North Macedonia has temporarily suspended a ban on flights from Russia to allow Russian Foreign Minister Sergei Lavrov to attend the OSCE ministerial. Most European countries banned flights from Russia after it invaded Ukraine in February 2022. Except for Moscow’s close ally Belarus, Lavrov has not visited any European country since the start of the war in Ukraine. The head of Russian diplomacy travelled to Turkey, which, like North Macedonia, is a member of NATO but has not imposed a ban on Russian flights. In the United States, Lavrov participated in the proceedings of the UN General Assembly.

In March last year, Lavrov could not fly to Geneva for a UN conference after members of the European Union banned Russian planes from entering their airspace as part of sanctions against Moscow. At the time, the Russian diplomat accused the EU countries of “trying to avoid sincere personal dialogue or direct contacts, which are supposed to help find political solutions to urgent international problems”. Ukraine, Estonia, Latvia, Lithuania, and Poland did not take part in the OSCE meeting in Skopje in protest of Russian Foreign Minister Sergey Lavrov’s attendance. Meanwhile, Josep Borrell, the EU’s foreign policy chief, said he thought Lavrov’s attendance would be a good opportunity for Moscow’s top diplomat to hear from OSCE members “why Russia is being condemned and isolated.” Russia has accused Western countries of trying to block its officials from the meeting, saying that such attempts threaten “the very existence of the organisation.”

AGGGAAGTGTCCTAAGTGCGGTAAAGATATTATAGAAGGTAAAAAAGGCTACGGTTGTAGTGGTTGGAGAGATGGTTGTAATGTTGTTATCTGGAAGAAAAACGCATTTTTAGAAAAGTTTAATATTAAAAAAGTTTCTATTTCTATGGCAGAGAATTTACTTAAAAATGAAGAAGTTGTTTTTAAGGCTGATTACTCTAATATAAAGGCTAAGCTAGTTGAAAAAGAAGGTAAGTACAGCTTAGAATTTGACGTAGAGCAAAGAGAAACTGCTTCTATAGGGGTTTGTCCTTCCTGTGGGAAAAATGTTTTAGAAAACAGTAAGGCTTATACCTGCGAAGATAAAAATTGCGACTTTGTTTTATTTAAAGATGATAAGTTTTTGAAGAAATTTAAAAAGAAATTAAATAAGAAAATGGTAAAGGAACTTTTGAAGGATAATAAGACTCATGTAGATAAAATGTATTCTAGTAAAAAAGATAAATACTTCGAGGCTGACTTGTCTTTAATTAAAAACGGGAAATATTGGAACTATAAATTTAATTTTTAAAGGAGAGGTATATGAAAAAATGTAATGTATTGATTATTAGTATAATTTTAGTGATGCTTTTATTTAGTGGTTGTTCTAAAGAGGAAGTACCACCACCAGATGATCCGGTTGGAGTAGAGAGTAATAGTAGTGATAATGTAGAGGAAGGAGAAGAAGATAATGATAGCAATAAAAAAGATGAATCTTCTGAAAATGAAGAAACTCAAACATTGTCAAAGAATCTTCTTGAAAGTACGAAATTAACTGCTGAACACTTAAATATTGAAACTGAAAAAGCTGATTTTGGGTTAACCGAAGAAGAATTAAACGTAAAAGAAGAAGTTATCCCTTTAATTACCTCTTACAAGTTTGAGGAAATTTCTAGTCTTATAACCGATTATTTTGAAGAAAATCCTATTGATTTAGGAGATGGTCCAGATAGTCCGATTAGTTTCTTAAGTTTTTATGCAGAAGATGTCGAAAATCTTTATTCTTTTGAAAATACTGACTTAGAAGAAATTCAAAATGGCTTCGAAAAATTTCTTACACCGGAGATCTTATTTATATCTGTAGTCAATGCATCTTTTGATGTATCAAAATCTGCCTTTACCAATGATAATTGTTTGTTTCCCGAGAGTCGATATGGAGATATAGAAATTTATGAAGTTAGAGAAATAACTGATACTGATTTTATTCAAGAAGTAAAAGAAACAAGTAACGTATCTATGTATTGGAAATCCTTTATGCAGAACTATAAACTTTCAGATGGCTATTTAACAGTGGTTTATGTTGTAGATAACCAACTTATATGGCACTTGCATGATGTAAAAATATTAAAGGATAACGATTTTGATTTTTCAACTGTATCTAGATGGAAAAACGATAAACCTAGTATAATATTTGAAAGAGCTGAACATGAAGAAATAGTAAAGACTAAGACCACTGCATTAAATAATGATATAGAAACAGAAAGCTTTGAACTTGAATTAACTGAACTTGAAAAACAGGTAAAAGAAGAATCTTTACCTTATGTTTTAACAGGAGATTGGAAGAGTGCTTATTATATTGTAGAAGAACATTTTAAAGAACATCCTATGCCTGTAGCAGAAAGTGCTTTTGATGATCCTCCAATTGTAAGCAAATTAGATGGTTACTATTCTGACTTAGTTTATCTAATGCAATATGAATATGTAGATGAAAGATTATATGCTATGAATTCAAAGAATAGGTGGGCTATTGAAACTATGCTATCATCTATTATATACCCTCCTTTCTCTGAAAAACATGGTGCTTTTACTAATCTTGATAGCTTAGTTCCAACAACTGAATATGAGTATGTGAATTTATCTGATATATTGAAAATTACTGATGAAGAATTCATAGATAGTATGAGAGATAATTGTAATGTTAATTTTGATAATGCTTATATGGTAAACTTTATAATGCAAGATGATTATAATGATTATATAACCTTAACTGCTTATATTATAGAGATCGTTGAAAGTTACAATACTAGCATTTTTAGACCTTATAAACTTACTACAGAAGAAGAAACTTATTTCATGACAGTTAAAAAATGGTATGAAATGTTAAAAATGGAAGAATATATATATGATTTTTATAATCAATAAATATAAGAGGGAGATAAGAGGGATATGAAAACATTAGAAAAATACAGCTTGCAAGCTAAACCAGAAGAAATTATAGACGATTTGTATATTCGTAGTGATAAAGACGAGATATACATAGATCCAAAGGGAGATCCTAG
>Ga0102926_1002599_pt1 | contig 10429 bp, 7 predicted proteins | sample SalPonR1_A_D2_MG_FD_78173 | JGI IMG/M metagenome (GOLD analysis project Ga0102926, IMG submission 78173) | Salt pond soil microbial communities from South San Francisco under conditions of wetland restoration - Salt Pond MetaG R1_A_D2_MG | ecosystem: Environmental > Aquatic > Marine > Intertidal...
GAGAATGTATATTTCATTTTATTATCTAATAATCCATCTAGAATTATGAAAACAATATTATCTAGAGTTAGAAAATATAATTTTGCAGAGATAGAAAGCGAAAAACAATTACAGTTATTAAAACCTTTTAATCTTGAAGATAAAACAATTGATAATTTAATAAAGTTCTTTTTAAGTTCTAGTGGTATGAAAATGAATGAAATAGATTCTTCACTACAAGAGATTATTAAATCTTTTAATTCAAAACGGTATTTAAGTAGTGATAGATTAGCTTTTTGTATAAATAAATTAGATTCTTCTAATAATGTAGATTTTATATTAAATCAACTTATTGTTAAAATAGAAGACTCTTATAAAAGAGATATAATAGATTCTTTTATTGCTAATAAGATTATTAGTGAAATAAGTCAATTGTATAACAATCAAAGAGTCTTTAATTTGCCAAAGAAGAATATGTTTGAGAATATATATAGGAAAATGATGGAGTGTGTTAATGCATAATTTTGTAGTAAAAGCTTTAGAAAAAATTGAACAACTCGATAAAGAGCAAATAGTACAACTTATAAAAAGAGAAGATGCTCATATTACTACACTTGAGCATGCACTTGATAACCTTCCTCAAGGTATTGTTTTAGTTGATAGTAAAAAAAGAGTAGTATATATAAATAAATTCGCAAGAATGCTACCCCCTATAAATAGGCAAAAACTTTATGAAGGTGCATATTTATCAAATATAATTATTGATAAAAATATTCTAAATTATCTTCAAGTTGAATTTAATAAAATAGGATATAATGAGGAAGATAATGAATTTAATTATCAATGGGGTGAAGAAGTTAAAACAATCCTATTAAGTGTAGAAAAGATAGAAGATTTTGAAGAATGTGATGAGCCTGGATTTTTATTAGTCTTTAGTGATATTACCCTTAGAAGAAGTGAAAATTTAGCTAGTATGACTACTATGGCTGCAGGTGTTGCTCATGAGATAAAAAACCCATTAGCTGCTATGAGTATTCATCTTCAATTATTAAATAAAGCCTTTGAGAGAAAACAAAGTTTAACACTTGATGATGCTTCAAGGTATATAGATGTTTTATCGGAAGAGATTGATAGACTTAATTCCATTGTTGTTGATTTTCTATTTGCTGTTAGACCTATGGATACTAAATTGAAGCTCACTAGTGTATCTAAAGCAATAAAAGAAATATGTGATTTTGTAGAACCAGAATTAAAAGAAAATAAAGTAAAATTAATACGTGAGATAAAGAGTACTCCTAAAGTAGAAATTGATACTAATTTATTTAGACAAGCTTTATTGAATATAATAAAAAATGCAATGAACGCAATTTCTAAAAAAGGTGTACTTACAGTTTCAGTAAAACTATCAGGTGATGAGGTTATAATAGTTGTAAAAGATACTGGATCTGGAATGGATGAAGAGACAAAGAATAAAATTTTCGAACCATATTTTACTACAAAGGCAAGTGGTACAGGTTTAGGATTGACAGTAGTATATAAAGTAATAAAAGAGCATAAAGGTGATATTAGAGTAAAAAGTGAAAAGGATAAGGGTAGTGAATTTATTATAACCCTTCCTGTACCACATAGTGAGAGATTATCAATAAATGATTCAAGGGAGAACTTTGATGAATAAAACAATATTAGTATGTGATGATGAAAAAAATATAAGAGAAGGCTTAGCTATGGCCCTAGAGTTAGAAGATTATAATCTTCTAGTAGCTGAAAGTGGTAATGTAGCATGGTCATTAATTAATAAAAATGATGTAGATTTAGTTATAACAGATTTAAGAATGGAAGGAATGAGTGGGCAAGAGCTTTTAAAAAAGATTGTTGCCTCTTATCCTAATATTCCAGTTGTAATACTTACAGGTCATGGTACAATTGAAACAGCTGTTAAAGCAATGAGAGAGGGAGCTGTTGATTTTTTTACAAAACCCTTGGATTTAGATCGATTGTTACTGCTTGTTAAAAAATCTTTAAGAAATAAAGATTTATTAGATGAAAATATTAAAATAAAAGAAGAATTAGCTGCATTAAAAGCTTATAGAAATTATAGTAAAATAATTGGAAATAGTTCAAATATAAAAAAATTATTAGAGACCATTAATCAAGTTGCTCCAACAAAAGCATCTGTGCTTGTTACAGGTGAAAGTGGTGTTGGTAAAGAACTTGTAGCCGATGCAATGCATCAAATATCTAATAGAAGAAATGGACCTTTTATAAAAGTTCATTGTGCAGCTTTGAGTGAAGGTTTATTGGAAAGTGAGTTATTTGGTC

Old Tower in Belgrade. Photo: Shutterstock. com

Where is Serbia heading in the snap elections?

In a significant political move, Serbia’s President, Aleksandar Vučić, has on November 1 announced the dissolution of parliament and the scheduling of early elections. The decision came less than two years after his Serbian Progressive Party (SNS) had won the previous election. The move is seen as an attempt by Vučić to consolidate his authority amidst rising pressure over ties with Kosovo and recent mass shootings.